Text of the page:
Press Coun­cil com­plaint not up­held


In Novem­ber last year, Ti­tahi Bay Res­i­dents As­so­ci­a­tion and its chair­man Graeme Eb­bett made a com­plaint to the New Zealand Press Coun­cil.

They claimed Kapi-Mana News failed to com­ply with prin­ci­ples 1 (ac­cu­racy, bal­ance and fair­ness) and 11 (cor­rec­tions) of the Press Coun­cil State­ment of Prin­ci­ples in re­la­tion to three pieces pub­lished on Septem­ber 25 con­cern­ing a push to es­tab­lish a com­mu­nity board in Ti­tahi Bay and a dis­pute be­tween the res­i­dents’ as­so­ci­a­tion (TBRA) and Porirua City Coun­cil over ve­hi­cle beach ac­cess.

The Press Coun­cil has not up­held the com­plaints. Back­ground TBRA had cir­cu­lated a pe­ti­tion call­ing for a com­mu­nity board, cit­ing con­cerns over the coun­cil’s ad­min­is­tra­tion of lo­cal as­sets. The part of the ar­ti­cle ti­tled ‘‘ Third call for Ti­tahi Bay board’’ re­ferred to the TBRA pe­ti­tion and pointed out re­quests for a com­mu­nity board had been pre­vi­ously re­jected twice by the Lo­cal Government Com­mis­sion.

The side­bar story headed ‘‘Beach row boils over’’ re­ferred to ‘‘sim­mer­ing ill will’’ be­tween the coun­cil and Mr Eb­bett over beach ac­cess.

An ed­i­to­rial, ti­tled ‘‘ Must it be so hard?’’ be­moaned the break­down in re­la­tions be­tween TBRA and the coun­cil but ques­tioned the need for a com­mu­nity board for Ti­tahi Bay. The com­plaint TBRA and Mr Eb­bett said the pieces were in­ac­cu­rate in three ways. First, the pa­per did not set out the full back­ground as re­gards the Ti­tahi Bay com­mu­nity vil­lage plan, pub­lished 2005, which rec­om­mended the es­tab­lish­ment of a com­mu­nity board.

Se­condly, the pa­per failed to say the coun­cil had not en­forced beach ve­hi­cle ac­cess rules as it was re­quired to do.

Thirdly, Mr Eb­bett said KapiMana News was wrong when it claimed he had stood un­suc­cess­fully for the coun­cil four times.

Mr Eb­bett also took is­sue with the ed­i­to­rial’s ref­er­ence to the TBRA and him­self pro­vok­ing an ad­ver­sar­ial cul­ture with the city coun­cil, and said it was the coun­cil, not TBRA, which ini­ti­ated con­tro­versy.

TBRA and Mr Eb­bett claimed Kapi- Mana News set out to ‘‘de­lib­er­ately mis­lead and mis­in­form’’ read­ers by th­ese omis­sions and failed to give a right of re­ply on the beach ac­cess is­sue.

They said the ar­ti­cles were ‘‘com­pletely per­son­alised’’ to Mr Eb­bett and the TBRA when they were sim­ply ad­vo­cat­ing for the vil­lage plan’s adop­tion. The re­sponse Kapi-Mana News de­fended the pieces as be­ing balanced and fair, and ac­knowl­edged space con­straints pre­cluded a full ac­count of the back­ground.

The com­mu­nity board pro­posal did not fea­ture promi­nently in the 2005 Ti­tahi Bay vil­lage plan. It was not a re­quire­ment, rather one of 70 ‘‘pro­posed ac­tions’’.

Kapi-Mana News said its check of the Porirua City Coun­cil records showed Mr Eb­bett stood for the coun­cil four times be­tween 1995 and 2010. Mr Eb­bett said he had ‘‘ no record of ac­cept­ing any lo­cal body nom­i­na­tion 17 years ago’’.

The news­pa­per ac­knowl­edged not hav­ing re­ferred the mayor’s com­ments in the ‘‘ Beach row’’ side­bar story to Mr Eb­bett for a re­sponse. The story had opened with Mr Eb­bett’s own com­ment, it was the coun­cil which had the right of re­ply. The de­ci­sion There is con­tro­versy over the man­ner by which the Ti­tahi Bay area should be gov­erned at a lo­cal level. This con­tro­versy has con­tin­ued for some time.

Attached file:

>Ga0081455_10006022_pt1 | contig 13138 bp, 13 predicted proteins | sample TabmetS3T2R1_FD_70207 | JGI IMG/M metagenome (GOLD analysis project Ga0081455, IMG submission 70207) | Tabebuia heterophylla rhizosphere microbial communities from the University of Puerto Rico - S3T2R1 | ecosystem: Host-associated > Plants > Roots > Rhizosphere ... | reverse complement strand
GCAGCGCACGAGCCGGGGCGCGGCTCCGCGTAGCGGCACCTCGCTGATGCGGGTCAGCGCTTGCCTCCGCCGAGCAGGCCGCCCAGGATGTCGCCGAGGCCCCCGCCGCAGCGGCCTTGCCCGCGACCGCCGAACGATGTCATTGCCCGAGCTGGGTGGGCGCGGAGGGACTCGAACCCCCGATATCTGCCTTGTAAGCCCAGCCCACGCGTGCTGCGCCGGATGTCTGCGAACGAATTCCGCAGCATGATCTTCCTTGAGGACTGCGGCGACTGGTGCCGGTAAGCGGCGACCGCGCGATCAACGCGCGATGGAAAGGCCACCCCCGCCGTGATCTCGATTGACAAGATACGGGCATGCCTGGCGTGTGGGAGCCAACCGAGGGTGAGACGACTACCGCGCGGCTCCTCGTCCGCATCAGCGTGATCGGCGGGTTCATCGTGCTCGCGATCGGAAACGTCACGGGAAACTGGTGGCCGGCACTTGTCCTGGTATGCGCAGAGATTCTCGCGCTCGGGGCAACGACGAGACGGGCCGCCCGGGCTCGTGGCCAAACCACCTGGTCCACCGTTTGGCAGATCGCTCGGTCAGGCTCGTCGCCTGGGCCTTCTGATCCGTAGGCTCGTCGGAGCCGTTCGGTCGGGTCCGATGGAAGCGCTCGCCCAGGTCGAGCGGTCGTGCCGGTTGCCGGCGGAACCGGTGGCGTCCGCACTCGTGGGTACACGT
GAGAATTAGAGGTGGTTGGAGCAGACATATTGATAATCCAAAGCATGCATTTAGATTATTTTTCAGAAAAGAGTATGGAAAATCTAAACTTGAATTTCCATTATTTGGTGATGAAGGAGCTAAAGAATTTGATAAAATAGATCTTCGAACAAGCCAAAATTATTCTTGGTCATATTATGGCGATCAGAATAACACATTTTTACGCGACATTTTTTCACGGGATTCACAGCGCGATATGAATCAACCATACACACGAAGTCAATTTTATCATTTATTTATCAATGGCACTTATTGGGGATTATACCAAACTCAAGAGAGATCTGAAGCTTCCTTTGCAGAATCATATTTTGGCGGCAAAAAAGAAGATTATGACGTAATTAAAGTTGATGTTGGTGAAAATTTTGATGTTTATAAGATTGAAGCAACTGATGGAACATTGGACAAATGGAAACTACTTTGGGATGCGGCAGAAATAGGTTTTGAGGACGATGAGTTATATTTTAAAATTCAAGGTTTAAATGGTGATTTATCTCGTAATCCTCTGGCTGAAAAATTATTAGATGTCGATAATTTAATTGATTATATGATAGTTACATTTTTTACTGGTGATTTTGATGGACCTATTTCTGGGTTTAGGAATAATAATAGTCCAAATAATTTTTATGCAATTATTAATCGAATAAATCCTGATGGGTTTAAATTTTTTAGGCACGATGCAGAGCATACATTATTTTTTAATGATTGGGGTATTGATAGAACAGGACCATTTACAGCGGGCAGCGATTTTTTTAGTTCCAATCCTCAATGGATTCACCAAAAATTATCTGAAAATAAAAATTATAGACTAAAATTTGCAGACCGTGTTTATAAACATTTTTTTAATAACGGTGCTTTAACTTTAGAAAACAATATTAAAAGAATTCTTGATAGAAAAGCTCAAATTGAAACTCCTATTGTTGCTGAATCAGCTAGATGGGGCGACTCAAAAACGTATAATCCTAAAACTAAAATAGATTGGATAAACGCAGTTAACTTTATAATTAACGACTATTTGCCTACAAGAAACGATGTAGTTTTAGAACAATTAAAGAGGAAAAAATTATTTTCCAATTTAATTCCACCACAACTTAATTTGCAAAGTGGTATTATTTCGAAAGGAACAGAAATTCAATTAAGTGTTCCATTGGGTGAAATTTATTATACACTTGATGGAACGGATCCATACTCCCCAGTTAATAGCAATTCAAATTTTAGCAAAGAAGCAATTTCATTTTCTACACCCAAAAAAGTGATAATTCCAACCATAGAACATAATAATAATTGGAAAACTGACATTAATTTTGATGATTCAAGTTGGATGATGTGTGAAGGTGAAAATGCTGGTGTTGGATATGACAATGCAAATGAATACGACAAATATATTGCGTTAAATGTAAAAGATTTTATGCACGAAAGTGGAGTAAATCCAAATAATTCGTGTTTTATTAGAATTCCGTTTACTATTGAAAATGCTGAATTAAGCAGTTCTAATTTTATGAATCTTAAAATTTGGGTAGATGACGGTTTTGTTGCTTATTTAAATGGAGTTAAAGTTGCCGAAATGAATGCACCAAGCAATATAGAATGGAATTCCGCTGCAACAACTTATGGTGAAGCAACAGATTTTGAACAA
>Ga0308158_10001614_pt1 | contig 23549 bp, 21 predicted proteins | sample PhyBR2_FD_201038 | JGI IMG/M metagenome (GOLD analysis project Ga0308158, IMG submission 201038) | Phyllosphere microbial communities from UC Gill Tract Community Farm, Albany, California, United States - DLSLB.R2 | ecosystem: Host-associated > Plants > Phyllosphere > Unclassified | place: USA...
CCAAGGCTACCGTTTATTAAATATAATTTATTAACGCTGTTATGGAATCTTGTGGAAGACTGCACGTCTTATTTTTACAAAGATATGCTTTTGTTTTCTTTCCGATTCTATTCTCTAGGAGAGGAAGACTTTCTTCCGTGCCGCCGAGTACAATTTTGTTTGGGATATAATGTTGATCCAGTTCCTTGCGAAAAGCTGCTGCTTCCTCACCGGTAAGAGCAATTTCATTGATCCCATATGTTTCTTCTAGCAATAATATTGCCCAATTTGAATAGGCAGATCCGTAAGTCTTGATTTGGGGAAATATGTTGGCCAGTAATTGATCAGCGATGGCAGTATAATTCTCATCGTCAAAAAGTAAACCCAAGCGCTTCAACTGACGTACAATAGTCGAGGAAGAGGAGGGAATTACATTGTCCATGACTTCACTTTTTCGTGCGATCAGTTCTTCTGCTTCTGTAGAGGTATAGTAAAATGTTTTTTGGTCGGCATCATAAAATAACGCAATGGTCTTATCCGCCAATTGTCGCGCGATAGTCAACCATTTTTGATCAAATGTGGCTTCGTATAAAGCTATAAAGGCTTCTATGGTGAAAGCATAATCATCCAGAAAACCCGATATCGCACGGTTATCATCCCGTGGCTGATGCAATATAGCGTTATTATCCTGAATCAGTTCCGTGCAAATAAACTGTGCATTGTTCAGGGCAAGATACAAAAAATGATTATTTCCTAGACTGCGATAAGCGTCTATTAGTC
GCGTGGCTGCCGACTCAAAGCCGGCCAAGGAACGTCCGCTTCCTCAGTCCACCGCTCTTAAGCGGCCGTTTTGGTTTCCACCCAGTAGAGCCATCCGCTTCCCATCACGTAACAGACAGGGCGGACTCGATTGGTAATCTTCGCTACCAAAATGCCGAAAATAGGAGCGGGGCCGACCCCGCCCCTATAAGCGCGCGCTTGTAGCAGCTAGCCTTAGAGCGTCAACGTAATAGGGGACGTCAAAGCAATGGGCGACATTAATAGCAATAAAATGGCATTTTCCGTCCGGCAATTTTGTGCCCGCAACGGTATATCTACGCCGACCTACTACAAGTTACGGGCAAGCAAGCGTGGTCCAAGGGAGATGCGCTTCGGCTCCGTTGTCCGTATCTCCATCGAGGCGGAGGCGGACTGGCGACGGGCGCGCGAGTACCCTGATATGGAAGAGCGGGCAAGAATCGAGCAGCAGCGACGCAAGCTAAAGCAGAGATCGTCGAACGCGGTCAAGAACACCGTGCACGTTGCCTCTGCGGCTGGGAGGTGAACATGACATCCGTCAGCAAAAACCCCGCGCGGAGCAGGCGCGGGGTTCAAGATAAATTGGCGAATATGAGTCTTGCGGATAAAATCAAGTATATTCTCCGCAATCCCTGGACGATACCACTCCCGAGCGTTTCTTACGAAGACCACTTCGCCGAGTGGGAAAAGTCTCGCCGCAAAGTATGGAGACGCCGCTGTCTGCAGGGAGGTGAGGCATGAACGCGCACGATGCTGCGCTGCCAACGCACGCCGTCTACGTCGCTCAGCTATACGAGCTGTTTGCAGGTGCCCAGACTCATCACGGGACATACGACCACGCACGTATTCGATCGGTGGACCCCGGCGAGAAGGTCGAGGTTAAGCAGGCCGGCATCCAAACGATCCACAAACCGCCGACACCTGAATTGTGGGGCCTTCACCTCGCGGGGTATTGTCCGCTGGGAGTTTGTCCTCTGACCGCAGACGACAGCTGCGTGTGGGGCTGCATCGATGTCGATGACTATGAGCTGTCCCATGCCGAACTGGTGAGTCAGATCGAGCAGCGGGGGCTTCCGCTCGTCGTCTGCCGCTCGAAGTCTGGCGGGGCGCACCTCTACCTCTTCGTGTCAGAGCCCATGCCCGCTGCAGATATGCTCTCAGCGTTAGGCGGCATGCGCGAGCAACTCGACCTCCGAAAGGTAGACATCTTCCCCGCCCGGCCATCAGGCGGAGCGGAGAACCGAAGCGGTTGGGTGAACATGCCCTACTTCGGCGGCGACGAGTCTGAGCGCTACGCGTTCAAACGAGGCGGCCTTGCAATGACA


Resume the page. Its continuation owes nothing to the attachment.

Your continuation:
Such con­tro­ver­sies have oc­curred else­where in New Zealand. The is­sues in­vari­ably give rise to strong op­pos­ing opin­ions which are hon­estly held. Such is the price of democ­racy.

The me­dia of­ten re­ports on th­ese mat­ters given the level of in­ter­est. It is al­most in­evitable such re­port­ing will not be to the lik­ing of one group or an­other. This is the case here.

Kapi- Mana News serves the Ti­tahi Bay and neigh­bour­ing ar­eas. Ques­tions as to whether Ti­tahi Bay should have its own com­mu­nity board are top­i­cal. TBRA had launched a pe­ti­tion which brought mat­ters back into fo­cus. It was not sur­pris­ing the pe­ti­tion en­cour­aged dif­fer­ent views.

The Press Coun­cil con­sid­ers the ar­ti­cles from Septem­ber 25 to be fair and balanced. On any ob­jec­tive view the pieces do lit­tle more than re­cite the re­spec­tive views of TBRA and the Porirua City mayor.

The two sides of the de­bate are can­vassed al­beit in a sum­mary form. The Press Coun­cil Prin­ci­ples do not re­quire news­pa­pers to fully re­hearse the his­tory when re­port­ing on long run­ning is­sues.

The ed­i­to­rial was clearly opin­ion. TBRA and Mr Eb­bett dis­agree strongly with the ed­i­tor. There will be oth­ers who agree.

Opin­ion pieces do not of­fend the Press Coun­cil Prin­ci­ples sim­ply be­cause they en­gen­der strong op­pos­ing re­ac­tions. It takes ex­treme cir­cum­stances to do with risks to the pub­lic or gra­tu­itous of­fence to a par­tic­u­lar group for the coun­cil to up­hold a com­plaint against an ex­pres­sion of opin­ion.

Press Coun­cil mem­bers who con­sid­ered this com­plaint were Barry Pater­son, Tim Bea­gle­hole, Pip Bruce Fer­gu­son, Kate Cough­lan, Chris Dar­low, Sandy Gill, Penny Hard­ing, Keith Lees, John Roughan and Stephen Ste­wart. Clive Lind, an em­ployee of Fairfax New Zealand, took no part in the con­sid­er­a­tion of this com­plaint.

This rul­ing has been sum­marised. A full ver­sion is avail­able at­coun­

Beach of con­tention: Ve­hi­cle ac­cess to Ti­tahi Bay Beach re­mains a hot is­sue in the com­mu­nity.

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